When a national brand looks at the opportunities for using social media to create impact, they need to move past their traditional thinking about how they create and distribute their marketing content to develop entirely new paradigms.
Take a look at the page, and you’ll see a stately State Farm logo emblazoned on top of a fairly traditional-looking feed of US Weekly stories. According to Ad Age,
The magazine’s old, basically static Facebook page, which tucked news updates away in a news feed under a tab marked “boxes,” attracted only 2,918 fans. Us hopes that crowd grows once its new page, created using a technology platform called Involver, adds prominent news updates, more accessible video, a tab to view the magazine’s tweets, a print subscription offering five issues free and other elements.
The placement was probably merchandised as part of a bigger campaign — the bright idea of a marketing person, or an inspired request by the marketing team at State Farm — but it will get a lot of traditional media players thinking about how they can leverage their audiences, their content and their advertising relationships on the Social Media front.
What fascinated me, however, was what State Farm is doing…or not doing…with their own Social Media marketing. After all, putting your logo on an US Weekly fan page isn’t really a social marketing campaign.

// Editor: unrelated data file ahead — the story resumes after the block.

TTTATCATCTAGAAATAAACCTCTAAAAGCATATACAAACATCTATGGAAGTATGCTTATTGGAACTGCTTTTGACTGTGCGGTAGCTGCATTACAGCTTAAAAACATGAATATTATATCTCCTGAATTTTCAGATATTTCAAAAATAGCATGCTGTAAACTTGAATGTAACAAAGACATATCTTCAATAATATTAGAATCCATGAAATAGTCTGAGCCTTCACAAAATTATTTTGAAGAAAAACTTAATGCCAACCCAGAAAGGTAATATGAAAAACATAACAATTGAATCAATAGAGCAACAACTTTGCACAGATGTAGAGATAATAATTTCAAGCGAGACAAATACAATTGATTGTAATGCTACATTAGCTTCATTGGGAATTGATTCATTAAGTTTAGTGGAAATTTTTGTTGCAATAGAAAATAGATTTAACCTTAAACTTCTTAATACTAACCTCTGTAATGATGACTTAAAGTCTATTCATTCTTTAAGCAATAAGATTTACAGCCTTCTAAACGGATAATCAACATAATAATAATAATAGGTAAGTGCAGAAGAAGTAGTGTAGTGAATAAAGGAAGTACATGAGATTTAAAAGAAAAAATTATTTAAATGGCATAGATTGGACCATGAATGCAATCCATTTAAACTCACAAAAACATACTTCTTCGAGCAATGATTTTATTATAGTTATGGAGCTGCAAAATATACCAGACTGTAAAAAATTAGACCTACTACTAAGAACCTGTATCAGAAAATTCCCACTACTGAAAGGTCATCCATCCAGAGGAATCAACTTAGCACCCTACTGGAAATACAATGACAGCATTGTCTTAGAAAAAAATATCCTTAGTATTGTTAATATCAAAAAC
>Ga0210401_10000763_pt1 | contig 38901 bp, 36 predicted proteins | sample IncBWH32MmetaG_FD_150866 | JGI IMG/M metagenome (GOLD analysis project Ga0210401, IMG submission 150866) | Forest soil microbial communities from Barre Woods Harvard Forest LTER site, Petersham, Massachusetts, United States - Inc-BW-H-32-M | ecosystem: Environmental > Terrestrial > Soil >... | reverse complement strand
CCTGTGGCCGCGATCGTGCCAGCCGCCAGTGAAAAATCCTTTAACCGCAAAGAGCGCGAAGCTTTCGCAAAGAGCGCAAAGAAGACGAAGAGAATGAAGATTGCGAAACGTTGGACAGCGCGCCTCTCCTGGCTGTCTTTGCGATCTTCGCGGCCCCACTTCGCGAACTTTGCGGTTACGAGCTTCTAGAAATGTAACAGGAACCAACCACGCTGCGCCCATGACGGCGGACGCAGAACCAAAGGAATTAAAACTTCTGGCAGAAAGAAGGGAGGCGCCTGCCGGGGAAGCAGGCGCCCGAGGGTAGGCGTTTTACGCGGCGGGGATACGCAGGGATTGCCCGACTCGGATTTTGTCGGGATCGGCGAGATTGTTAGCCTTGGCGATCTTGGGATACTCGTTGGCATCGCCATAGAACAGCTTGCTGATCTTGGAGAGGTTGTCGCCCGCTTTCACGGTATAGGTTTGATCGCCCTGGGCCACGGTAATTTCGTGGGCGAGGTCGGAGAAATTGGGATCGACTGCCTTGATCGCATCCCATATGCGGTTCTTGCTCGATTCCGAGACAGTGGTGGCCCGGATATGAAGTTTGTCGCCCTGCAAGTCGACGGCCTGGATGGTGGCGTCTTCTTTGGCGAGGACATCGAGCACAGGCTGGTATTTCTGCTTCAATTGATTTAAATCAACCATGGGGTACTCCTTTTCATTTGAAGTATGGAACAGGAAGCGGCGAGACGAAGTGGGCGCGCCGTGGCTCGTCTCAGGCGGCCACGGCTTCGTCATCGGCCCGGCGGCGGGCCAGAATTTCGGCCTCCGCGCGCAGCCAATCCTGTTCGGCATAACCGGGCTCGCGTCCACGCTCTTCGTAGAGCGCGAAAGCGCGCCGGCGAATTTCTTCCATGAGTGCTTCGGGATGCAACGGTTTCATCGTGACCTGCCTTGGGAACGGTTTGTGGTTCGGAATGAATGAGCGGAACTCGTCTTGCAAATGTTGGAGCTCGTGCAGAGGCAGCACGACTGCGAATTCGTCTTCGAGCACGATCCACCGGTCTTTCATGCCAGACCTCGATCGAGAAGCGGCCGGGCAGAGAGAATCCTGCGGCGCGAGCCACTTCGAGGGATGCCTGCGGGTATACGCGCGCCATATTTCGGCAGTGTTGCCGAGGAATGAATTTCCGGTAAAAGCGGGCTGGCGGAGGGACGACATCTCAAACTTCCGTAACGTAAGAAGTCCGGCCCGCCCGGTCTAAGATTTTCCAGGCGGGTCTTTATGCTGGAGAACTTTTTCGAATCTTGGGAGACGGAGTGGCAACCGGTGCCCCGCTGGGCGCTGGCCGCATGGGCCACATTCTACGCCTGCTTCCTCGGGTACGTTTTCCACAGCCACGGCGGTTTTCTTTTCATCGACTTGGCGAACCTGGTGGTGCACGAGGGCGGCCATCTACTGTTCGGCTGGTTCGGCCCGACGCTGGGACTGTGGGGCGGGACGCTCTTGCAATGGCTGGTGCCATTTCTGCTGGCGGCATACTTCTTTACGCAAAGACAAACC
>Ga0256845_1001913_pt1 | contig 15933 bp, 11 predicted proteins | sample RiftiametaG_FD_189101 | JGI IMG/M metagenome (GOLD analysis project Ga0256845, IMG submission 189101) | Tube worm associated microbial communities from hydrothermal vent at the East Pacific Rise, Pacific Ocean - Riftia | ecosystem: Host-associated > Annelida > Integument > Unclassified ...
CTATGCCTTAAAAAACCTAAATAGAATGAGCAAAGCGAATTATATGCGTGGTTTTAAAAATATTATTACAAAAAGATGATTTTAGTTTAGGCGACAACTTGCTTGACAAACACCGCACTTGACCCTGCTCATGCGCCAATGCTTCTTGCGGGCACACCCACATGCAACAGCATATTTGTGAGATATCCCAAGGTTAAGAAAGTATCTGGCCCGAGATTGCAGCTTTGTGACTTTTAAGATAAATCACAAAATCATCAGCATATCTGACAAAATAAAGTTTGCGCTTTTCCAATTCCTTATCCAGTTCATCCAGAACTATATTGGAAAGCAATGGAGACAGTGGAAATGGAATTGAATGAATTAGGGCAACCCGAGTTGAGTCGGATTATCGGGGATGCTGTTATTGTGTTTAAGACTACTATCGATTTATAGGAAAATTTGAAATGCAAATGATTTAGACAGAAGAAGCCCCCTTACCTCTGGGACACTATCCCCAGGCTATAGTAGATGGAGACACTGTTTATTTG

Search Facebook for State Farm, however, and you’ll find 780 fan pages. It makes sense: State Farm is a national brand with a network of local representatives, and every one of them is going to eventually hop on to the social media platforms to connect with customers.
You can’t really tell which is the “official” corporate State Farm presence. The two biggest groups have just under 1300 fans.
What’s fascinating is the content on those pages…or the lack of it. Look for content from the brand and you’ll find relatively little. Click on the content from fans, and you’ll find a ton. People have a lot to say about the State Farm brand. It’s good, it’s powerful and it’s vibrant. But, State Farm corporate marketing is nowhere to be found in the dialogue. They aren’t present and they aren’t participating.
So what is a brand like State Farm to do?
First, think about how you structure marketing content and how you deliver it. There isn’t a spoke and hub model any longer, and you can’t control the marketing collateral. You need to figure out how you are going to create marketing content objects that can be distributed around the web and which will have meaning and benefit for your representatives and your consumers.
Second, figure out how to get all that content out to your local advocates…your brand evangelists. Teach them how to use the content. Teach them how to connect with their consumers. Give them the power to participate in social media.
And third, participate. Offer perspective in the conversation. Without that presence, your brand can’t reacte and grow. It’s necessary.
These are different skills and processes for marketing. They require a very dimensional and vibrant definition of a brand. But they can have terrific impact.